49He cast upon them the fierceness of his anger, wrath, and indignation, and trouble, by sending evil angels among them.

50He made a way to his anger; he spared not their soul from death, but gave their life over to the pestilence;

51And smote all the firstborn in Egypt; the chief of their strength in the tabernacles of Ham:

52But made his own people to go forth like sheep, and guided them in the wilderness like a flock.

53And he led them on safely, so that they feared not: but the sea overwhelmed their enemies.

54And he brought them to the border of his sanctuary, even to this mountain, which his right hand had purchased.

55He cast out the heathen also before them, and divided them an inheritance by line, and made the tribes of Israel to dwell in their tents.

56Yet they tempted and provoked the most high God, and kept not his testimonies:

57But turned back, and dealt unfaithfully like their fathers: they were turned aside like a deceitful bow.

58For they provoked him to anger with their high places, and moved him to jealousy with their graven images.

59When God heard this, he was wroth, and greatly abhorred Israel:

60So that he forsook the tabernacle of Shiloh, the tent which he placed among men;

61And delivered his strength into captivity, and his glory into the enemy’s hand.

62He gave his people over also unto the sword; and was wroth with his inheritance.

63The fire consumed their young men; and their maidens were not given to marriage.

64Their priests fell by the sword; and their widows made no lamentation.

65Then the Lord awaked as one out of sleep, and like a mighty man that shouteth by reason of wine.

66And he smote his enemies in the hinder parts: he put them to a perpetual reproach.

67Moreover he refused the tabernacle of Joseph, and chose not the tribe of Ephraim:

68But chose the tribe of Judah, the mount Zion which he loved.

69And he built his sanctuary like high palaces, like the earth which he hath established for ever.

70He chose David also his servant, and took him from the sheepfolds:

71From following the ewes great with young he brought him to feed Jacob his people, and Israel his inheritance.

72So he fed them according to the integrity of his heart; and guided them by the skilfulness of his hands.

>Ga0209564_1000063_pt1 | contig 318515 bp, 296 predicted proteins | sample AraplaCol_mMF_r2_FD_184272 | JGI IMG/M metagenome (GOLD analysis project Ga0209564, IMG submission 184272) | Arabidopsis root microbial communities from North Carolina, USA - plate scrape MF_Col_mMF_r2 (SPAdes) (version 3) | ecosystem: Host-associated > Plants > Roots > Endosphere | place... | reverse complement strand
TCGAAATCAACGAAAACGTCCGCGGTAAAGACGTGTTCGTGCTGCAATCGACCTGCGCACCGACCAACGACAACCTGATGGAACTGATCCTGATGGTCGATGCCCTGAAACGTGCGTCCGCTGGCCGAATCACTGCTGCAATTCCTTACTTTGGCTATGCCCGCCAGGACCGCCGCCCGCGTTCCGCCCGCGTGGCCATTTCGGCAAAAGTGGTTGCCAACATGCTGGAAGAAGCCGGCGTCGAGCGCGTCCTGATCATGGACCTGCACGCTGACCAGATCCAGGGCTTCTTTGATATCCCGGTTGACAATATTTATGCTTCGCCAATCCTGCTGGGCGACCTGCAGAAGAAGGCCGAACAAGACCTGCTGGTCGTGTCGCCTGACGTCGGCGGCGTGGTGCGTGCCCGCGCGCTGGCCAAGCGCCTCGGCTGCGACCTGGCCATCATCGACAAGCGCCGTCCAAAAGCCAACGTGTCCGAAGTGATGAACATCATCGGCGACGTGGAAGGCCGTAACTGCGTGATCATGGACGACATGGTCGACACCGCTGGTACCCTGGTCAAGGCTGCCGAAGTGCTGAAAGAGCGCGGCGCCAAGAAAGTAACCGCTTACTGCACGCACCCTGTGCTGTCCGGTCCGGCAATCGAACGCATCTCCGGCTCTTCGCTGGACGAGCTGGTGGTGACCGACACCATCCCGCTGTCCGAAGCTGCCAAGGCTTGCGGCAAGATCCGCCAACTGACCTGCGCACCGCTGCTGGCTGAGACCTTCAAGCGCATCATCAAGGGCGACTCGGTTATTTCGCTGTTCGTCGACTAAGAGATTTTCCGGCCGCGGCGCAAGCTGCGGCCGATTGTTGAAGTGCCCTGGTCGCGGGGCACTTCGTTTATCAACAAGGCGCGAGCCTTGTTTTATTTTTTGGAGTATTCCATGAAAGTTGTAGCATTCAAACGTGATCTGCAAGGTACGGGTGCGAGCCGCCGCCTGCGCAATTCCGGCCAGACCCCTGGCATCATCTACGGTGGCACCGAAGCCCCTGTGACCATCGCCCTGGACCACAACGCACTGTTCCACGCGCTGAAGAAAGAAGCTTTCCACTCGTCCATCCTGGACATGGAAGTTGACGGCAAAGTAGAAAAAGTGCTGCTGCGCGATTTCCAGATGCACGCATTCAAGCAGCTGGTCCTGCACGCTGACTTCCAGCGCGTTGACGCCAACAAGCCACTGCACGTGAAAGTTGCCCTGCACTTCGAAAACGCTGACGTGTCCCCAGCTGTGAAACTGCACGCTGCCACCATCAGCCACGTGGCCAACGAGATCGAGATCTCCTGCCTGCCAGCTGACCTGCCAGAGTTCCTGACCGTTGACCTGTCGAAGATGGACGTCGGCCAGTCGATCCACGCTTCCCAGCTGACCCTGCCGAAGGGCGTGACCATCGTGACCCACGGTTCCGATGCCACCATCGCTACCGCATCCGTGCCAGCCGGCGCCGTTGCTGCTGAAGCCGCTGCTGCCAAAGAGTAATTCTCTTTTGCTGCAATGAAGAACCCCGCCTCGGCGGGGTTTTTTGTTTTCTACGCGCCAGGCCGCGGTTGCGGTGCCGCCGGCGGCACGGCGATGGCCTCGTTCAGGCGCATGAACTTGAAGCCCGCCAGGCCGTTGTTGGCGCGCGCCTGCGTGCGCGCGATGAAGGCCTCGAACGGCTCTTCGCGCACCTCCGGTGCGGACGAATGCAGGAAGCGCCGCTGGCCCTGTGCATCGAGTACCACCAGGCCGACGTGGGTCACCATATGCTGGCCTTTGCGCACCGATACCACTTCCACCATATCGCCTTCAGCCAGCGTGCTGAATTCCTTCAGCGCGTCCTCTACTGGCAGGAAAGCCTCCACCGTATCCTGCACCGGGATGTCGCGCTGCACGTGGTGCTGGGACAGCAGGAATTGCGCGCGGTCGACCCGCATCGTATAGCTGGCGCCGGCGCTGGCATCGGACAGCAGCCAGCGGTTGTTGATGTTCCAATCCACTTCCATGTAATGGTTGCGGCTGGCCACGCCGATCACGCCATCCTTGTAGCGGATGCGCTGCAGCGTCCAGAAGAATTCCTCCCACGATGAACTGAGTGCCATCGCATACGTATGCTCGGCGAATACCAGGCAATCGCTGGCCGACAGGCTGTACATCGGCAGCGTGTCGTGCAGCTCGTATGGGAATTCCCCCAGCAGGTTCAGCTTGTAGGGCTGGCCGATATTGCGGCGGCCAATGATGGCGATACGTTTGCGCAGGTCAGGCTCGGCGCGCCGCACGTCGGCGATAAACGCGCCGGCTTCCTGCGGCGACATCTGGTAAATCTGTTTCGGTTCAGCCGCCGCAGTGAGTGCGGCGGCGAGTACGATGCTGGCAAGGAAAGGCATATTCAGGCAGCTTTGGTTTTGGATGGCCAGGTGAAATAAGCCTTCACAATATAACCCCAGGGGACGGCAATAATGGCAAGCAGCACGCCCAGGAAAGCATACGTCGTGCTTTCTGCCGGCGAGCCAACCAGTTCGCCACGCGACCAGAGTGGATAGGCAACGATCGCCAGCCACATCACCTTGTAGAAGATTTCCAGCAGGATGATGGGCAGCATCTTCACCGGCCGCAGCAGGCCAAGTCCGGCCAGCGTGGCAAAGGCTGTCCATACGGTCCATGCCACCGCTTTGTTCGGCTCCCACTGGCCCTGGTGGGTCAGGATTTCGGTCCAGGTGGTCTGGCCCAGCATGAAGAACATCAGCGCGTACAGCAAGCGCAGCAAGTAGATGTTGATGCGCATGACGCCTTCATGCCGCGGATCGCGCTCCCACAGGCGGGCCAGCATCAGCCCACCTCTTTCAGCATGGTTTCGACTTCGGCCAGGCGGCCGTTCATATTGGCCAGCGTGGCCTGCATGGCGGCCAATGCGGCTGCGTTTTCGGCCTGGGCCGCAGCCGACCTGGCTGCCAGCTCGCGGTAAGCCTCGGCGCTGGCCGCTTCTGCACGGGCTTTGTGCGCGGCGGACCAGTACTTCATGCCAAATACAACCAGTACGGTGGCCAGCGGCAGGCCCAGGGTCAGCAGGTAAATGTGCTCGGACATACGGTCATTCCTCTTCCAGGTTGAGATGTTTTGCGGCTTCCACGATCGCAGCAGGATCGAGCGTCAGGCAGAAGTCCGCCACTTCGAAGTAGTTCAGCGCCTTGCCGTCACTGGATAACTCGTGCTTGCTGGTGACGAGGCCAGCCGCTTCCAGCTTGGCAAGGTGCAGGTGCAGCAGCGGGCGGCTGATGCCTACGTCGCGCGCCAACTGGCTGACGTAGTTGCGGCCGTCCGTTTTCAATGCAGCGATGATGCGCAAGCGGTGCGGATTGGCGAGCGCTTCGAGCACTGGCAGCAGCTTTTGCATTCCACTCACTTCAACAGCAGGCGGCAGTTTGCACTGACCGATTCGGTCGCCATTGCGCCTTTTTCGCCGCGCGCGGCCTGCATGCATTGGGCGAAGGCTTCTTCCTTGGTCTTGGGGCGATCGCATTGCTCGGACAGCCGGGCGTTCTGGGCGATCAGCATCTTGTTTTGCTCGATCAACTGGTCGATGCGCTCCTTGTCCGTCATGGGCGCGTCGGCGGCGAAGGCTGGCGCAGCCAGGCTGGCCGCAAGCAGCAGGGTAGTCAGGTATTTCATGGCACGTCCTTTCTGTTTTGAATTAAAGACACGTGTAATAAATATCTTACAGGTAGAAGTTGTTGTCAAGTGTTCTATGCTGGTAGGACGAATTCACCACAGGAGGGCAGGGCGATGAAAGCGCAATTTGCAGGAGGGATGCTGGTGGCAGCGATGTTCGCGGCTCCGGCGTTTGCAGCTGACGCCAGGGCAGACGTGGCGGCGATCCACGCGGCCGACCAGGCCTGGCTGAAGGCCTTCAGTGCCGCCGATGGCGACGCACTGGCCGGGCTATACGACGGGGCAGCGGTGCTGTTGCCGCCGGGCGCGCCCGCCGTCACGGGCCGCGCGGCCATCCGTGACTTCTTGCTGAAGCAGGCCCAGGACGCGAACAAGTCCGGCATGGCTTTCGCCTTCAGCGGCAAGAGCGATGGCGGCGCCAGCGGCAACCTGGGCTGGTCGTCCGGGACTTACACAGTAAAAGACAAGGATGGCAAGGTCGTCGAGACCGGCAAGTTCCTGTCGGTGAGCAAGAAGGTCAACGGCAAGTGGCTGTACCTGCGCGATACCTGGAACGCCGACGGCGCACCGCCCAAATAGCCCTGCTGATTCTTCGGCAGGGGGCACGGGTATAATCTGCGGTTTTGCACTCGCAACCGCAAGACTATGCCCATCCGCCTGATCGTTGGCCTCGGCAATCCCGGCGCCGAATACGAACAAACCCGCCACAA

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38. Yet he, being merciful, expiated their iniquity. To show the more fully that no means had succeeded in bending the Israelites, and causing them to return to a sound state of mind, we are now informed that, although God bare with their multiplied transgressions, and exercised his mercy in forgiving them, they had no less manifested their wickedness in abusing his benignity in every instance in which it was displayed, than they had shown themselves refractory and obstinate when he treated them with severity. At the same time, the reason is assigned why they did not utterly perish. They no doubt deserved to be involved in one common destruction; but it is declared that God mitigated his anger, that some seed of them might remain. That none might infer, from these examples of vengeance which have been mentioned, that God had proceeded to punish them with undue severity, we are told that the punishments inflicted upon them were moderate — yea, mild, when compared with the aggravated nature of their wickedness. God kept back his hand, not looking so much to what they had deserved, as desiring to give place to his mercy. We are not, however, to imagine that he is changeable, when at one time he chastises us with a degree of severity, and at another time gently draws and allures us to himself; for in the exercise of his matchless wisdom, he has recourse to different means by which to try whether there is really any hope of our recovery. But the guilt of men becomes more aggravated, when neither his severity can reform them nor his mercy melt them. It is to be observed, that the mercy of God, which is an essential attribute of his nature, is here assigned as the reason why he spared his people, to teach us that he was not induced by any other cause but this, to show himself so much inclined and ready to pardon. Moreover, as he pardoned them not only in one instance, nor in one respect, it is affirmed that he expiated their iniquity, that he might not destroy them; and again, that although he had been oftentimes provoked, he yet ceased not to turn away his anger; and, finally, that he mitigated his chastisements, lest the people should be overwhelmed with the weight of them.